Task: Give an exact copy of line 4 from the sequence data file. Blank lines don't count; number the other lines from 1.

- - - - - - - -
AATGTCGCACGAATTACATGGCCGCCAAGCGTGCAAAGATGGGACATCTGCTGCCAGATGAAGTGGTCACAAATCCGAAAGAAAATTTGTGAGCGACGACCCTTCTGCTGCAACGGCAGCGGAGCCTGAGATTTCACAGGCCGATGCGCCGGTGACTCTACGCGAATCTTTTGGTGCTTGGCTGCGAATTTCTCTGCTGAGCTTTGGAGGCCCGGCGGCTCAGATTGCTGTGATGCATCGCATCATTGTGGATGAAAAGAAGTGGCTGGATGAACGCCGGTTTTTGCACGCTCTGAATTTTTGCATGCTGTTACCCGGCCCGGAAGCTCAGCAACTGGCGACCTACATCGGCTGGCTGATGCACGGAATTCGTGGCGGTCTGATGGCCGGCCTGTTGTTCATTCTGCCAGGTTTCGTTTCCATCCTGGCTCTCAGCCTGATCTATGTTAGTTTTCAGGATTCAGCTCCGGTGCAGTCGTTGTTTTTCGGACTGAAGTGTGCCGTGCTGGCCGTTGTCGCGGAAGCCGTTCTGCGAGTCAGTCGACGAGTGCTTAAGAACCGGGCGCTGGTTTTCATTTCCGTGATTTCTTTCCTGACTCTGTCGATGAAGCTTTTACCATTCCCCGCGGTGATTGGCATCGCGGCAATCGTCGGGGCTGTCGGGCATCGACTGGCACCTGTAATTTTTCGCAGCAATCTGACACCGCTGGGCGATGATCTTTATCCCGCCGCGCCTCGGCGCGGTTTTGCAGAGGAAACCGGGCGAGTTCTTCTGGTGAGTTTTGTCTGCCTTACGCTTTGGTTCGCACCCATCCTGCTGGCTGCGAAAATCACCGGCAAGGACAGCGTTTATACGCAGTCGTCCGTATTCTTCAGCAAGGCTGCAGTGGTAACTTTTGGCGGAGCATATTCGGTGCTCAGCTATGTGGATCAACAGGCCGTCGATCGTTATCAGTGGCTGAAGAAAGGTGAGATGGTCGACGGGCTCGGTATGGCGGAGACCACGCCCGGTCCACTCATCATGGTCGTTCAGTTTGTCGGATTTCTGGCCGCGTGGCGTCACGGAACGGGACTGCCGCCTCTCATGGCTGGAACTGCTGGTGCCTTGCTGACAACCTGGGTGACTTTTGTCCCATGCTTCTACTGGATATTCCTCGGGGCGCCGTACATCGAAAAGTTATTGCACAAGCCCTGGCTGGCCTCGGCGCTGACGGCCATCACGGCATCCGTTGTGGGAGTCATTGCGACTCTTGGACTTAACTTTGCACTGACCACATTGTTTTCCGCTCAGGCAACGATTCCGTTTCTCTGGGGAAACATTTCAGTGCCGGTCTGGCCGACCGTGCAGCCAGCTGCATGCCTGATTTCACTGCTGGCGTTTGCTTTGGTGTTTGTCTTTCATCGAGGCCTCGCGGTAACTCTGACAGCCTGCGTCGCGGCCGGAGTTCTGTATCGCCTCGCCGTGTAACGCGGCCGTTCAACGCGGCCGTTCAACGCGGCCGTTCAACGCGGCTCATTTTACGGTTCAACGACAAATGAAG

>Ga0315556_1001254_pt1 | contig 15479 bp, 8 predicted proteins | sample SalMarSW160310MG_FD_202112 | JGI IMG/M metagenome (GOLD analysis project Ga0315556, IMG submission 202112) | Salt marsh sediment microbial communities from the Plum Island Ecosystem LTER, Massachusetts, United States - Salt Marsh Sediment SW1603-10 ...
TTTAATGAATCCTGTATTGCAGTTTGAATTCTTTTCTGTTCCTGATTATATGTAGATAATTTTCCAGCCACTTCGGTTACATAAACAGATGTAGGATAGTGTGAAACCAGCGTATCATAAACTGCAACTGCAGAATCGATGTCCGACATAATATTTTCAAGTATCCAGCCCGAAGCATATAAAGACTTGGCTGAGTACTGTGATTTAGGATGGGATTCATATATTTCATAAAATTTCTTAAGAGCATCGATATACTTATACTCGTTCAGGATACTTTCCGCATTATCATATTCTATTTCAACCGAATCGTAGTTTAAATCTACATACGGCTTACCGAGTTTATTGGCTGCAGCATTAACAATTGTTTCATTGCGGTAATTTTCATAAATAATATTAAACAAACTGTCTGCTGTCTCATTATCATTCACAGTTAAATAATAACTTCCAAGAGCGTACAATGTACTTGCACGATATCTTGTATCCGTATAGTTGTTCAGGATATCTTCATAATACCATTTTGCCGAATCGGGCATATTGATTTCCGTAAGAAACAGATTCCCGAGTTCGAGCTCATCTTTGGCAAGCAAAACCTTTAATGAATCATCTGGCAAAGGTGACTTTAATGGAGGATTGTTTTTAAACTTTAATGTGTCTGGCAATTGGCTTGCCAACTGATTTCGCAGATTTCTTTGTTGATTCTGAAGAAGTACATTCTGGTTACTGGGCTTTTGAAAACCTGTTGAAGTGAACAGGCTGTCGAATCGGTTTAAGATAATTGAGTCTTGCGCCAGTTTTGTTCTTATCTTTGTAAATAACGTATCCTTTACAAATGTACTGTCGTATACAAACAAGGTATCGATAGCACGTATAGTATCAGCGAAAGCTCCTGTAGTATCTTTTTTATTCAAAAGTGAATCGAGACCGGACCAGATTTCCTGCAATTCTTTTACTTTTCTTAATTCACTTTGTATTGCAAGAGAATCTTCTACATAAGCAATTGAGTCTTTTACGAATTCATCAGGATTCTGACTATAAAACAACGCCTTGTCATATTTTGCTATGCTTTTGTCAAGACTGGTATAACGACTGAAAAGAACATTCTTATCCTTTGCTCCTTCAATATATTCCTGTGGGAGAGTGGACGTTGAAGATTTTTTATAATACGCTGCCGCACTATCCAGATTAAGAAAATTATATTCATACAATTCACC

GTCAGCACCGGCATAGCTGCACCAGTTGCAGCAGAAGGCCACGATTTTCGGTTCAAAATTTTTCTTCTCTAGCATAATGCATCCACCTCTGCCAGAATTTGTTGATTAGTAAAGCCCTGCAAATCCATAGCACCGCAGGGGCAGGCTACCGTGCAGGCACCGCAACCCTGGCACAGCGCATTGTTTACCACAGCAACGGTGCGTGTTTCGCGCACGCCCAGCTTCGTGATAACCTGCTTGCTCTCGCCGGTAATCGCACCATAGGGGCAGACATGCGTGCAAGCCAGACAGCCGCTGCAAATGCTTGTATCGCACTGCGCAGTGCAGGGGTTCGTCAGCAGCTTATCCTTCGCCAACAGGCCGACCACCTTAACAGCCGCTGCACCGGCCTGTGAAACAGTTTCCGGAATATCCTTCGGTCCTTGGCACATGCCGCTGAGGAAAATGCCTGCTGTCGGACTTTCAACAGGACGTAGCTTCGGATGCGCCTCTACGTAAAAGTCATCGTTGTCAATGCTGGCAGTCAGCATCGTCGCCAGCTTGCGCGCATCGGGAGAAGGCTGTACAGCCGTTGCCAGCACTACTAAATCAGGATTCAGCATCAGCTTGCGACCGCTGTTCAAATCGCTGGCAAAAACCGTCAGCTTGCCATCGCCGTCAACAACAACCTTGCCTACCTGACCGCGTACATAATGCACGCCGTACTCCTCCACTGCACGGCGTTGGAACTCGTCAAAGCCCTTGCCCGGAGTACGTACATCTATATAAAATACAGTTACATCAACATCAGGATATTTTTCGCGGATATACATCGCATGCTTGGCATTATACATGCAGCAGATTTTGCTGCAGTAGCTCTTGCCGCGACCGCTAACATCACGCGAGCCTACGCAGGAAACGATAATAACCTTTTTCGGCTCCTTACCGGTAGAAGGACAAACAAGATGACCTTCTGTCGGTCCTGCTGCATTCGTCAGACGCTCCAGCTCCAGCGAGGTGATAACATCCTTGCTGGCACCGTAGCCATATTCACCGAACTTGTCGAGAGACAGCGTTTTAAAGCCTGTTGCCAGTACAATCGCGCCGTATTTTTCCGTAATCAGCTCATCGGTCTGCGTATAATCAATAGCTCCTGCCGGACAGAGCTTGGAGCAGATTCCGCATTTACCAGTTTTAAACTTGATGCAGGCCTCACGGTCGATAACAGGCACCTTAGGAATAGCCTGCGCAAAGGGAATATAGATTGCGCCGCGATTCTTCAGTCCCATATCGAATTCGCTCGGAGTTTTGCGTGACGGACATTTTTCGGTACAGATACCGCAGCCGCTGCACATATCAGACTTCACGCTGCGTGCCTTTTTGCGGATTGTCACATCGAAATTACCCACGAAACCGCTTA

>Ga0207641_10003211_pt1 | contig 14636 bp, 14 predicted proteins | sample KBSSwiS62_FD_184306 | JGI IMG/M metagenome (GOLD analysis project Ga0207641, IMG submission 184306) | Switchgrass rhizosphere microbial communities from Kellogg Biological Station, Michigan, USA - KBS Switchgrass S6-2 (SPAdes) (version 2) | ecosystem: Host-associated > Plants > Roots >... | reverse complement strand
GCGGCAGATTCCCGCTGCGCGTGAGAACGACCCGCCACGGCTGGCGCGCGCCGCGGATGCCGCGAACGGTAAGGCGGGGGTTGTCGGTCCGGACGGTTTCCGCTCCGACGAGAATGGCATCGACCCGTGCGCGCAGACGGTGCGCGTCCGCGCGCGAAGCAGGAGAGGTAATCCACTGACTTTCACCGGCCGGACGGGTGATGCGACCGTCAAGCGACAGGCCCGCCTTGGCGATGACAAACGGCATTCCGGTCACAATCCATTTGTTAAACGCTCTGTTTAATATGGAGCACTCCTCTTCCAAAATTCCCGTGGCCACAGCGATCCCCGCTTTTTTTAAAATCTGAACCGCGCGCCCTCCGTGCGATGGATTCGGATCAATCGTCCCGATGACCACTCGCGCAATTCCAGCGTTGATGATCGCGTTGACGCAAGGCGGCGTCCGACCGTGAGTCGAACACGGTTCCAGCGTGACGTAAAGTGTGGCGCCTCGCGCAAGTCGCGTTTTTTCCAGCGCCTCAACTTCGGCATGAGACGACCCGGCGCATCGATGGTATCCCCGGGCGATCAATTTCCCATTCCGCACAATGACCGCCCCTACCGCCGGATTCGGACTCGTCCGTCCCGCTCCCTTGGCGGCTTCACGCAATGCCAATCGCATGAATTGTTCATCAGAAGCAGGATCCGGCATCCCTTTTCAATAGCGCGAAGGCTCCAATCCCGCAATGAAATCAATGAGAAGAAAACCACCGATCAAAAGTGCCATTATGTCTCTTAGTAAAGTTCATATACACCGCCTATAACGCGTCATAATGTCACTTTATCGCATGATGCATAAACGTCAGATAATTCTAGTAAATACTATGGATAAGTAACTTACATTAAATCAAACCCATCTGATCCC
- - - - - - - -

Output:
GTCAGCACCGGCATAGCTGCACCAGTTGCAGCAGAAGGCCACGATTTTCGGTTCAAAATTTTTCTTCTCTAGCATAATGCATCCACCTCTGCCAGAATTTGTTGATTAGTAAAGCCCTGCAAATCCATAGCACCGCAGGGGCAGGCTACCGTGCAGGCACCGCAACCCTGGCACAGCGCATTGTTTACCACAGCAACGGTGCGTGTTTCGCGCACGCCCAGCTTCGTGATAACCTGCTTGCTCTCGCCGGTAATCGCACCATAGGGGCAGACATGCGTGCAAGCCAGACAGCCGCTGCAAATGCTTGTATCGCACTGCGCAGTGCAGGGGTTCGTCAGCAGCTTATCCTTCGCCAACAGGCCGACCACCTTAACAGCCGCTGCACCGGCCTGTGAAACAGTTTCCGGAATATCCTTCGGTCCTTGGCACATGCCGCTGAGGAAAATGCCTGCTGTCGGACTTTCAACAGGACGTAGCTTCGGATGCGCCTCTACGTAAAAGTCATCGTTGTCAATGCTGGCAGTCAGCATCGTCGCCAGCTTGCGCGCATCGGGAGAAGGCTGTACAGCCGTTGCCAGCACTACTAAATCAGGATTCAGCATCAGCTTGCGACCGCTGTTCAAATCGCTGGCAAAAACCGTCAGCTTGCCATCGCCGTCAACAACAACCTTGCCTACCTGACCGCGTACATAATGCACGCCGTACTCCTCCACTGCACGGCGTTGGAACTCGTCAAAGCCCTTGCCCGGAGTACGTACATCTATATAAAATACAGTTACATCAACATCAGGATATTTTTCGCGGATATACATCGCATGCTTGGCATTATACATGCAGCAGATTTTGCTGCAGTAGCTCTTGCCGCGACCGCTAACATCACGCGAGCCTACGCAGGAAACGATAATAACCTTTTTCGGCTCCTTACCGGTAGAAGGACAAACAAGATGACCTTCTGTCGGTCCTGCTGCATTCGTCAGACGCTCCAGCTCCAGCGAGGTGATAACATCCTTGCTGGCACCGTAGCCATATTCACCGAACTTGTCGAGAGACAGCGTTTTAAAGCCTGTTGCCAGTACAATCGCGCCGTATTTTTCCGTAATCAGCTCATCGGTCTGCGTATAATCAATAGCTCCTGCCGGACAGAGCTTGGAGCAGATTCCGCATTTACCAGTTTTAAACTTGATGCAGGCCTCACGGTCGATAACAGGCACCTTAGGAATAGCCTGCGCAAAGGGAATATAGATTGCGCCGCGATTCTTCAGTCCCATATCGAATTCGCTCGGAGTTTTGCGTGACGGACATTTTTCGGTACAGATACCGCAGCCGCTGCACATATCAGACTTCACGCTGCGTGCCTTTTTGCGGATTGTCACATCGAAATTACCCACGAAACCGCTTA